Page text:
Call (877) 204-9203 or (605) 252-3635 Call Us Apply
New Additions to ECG Management Team

According to a recent study conducted by the American Veterinary Medical Association, over 90% of veterinary school graduates start out their careers with significant debt. Over the last several decades, we've seen an unfortunate trend of dramatically increasing tuition costs and very little change in salaries, and this means that many young vets straight out of school are feeling the immediate pressure to make a profit. Whether you're a recent graduate or an experienced veterinarian, here are our five tips for having a successful and financially stable veterinary practice.

1. Pricing is Key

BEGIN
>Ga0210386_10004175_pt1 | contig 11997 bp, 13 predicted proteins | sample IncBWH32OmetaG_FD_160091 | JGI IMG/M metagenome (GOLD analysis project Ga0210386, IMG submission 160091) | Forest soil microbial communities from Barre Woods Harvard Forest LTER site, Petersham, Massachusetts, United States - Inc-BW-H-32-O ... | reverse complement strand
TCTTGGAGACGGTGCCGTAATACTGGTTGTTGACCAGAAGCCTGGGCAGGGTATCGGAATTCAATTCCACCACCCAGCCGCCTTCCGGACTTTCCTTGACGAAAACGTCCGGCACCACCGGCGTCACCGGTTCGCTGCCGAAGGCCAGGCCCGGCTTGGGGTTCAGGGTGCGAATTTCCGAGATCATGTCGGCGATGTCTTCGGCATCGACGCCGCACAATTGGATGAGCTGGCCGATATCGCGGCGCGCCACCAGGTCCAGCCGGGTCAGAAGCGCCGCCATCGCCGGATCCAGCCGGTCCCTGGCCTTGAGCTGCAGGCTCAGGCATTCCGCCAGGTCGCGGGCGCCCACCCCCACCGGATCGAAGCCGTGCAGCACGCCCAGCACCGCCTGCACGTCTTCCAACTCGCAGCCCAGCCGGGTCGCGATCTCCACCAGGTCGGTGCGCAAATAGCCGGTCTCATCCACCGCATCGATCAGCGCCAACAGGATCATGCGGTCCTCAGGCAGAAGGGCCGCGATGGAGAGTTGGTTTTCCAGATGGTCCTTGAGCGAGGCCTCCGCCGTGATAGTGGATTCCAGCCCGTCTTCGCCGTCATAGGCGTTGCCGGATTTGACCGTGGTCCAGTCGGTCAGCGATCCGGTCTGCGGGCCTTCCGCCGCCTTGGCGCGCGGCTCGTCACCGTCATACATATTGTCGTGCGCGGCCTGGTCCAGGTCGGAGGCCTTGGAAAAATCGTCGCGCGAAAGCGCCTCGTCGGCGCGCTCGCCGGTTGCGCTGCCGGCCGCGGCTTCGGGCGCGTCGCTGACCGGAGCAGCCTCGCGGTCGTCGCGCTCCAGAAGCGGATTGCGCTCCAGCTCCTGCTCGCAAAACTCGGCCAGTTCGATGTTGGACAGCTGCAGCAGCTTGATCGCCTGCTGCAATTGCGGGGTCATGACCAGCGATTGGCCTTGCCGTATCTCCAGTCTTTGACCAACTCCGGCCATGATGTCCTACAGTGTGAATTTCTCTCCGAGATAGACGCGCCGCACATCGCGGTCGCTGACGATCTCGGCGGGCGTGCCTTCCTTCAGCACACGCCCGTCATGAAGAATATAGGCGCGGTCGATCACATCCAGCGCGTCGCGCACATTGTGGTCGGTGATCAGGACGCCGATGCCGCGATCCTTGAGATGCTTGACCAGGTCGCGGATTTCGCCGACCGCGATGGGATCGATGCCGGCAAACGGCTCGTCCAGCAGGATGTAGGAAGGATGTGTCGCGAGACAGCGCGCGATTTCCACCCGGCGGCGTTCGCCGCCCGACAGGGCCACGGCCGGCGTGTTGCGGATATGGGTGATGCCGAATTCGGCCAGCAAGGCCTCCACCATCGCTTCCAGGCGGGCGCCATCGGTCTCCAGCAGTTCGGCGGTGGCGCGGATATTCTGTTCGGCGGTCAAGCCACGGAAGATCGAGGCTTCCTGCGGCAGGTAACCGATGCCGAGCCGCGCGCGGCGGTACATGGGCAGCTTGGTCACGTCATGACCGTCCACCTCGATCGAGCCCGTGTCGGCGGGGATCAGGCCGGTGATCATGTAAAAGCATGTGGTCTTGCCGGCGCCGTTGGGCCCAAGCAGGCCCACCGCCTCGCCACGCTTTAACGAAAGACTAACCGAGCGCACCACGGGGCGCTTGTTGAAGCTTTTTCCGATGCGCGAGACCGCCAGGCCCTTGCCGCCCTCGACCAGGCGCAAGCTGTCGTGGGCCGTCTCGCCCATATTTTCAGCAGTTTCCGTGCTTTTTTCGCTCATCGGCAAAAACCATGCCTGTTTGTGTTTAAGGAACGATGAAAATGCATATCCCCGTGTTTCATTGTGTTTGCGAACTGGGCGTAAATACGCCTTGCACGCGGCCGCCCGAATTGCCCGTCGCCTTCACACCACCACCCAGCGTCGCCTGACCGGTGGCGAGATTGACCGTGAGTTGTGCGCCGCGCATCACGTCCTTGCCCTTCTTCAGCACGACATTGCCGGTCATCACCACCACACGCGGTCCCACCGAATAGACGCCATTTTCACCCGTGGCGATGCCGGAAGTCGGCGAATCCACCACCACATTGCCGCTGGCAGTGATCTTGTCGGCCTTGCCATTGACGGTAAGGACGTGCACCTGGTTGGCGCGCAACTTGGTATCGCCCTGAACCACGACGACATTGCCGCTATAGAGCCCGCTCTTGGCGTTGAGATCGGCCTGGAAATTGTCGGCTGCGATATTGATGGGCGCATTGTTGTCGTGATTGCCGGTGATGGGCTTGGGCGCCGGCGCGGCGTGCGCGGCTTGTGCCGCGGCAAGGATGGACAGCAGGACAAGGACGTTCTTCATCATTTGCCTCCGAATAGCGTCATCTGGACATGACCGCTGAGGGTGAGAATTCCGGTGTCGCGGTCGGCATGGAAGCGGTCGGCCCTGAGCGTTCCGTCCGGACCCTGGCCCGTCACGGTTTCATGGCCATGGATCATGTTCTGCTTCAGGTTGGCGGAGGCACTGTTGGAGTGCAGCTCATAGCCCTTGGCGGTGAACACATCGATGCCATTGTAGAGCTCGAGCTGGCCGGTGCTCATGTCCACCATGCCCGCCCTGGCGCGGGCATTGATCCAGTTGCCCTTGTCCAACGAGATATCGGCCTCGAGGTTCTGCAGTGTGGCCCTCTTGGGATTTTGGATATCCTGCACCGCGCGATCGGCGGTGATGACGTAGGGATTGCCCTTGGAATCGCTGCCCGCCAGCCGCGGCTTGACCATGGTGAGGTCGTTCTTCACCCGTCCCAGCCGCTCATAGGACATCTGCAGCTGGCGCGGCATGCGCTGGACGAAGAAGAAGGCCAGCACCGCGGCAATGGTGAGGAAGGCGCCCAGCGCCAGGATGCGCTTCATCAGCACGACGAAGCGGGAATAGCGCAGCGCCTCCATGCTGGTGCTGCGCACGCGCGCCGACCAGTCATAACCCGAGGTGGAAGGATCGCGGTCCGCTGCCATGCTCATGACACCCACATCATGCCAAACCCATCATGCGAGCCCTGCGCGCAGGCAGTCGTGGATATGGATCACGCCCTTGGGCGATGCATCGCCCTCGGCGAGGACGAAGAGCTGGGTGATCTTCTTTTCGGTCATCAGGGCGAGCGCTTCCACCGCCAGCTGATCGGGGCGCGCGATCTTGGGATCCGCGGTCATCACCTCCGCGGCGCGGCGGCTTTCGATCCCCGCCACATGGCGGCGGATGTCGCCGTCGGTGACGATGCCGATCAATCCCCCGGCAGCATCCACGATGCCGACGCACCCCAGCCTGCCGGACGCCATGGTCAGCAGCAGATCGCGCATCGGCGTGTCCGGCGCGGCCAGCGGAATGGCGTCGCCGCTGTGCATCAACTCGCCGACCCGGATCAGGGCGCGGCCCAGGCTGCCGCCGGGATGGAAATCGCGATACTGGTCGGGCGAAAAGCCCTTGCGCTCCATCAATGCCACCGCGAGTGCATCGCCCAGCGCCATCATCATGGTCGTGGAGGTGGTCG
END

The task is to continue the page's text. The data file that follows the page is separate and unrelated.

Too frequently when we talk about boosting profits, we focus on decreasing costs and neglect the importance of pricing. However, it's important to be realistic about how much you can actually cut, and to realize that just cutting your expenses won't necessarily lead to higher profit margins. In fact, a study focusing on the differences between veterinary practices with strong financial stability and struggling practices found that the financially successful practices had only 2% lower costs than the unsuccessful practices. The major difference between the two types of practices was instead related to pricing: profitable practices had an average of 13% higher fees than insolvent practices. You can only cut costs so far, after all, and raising fees may be a more guaranteed way to make a profit.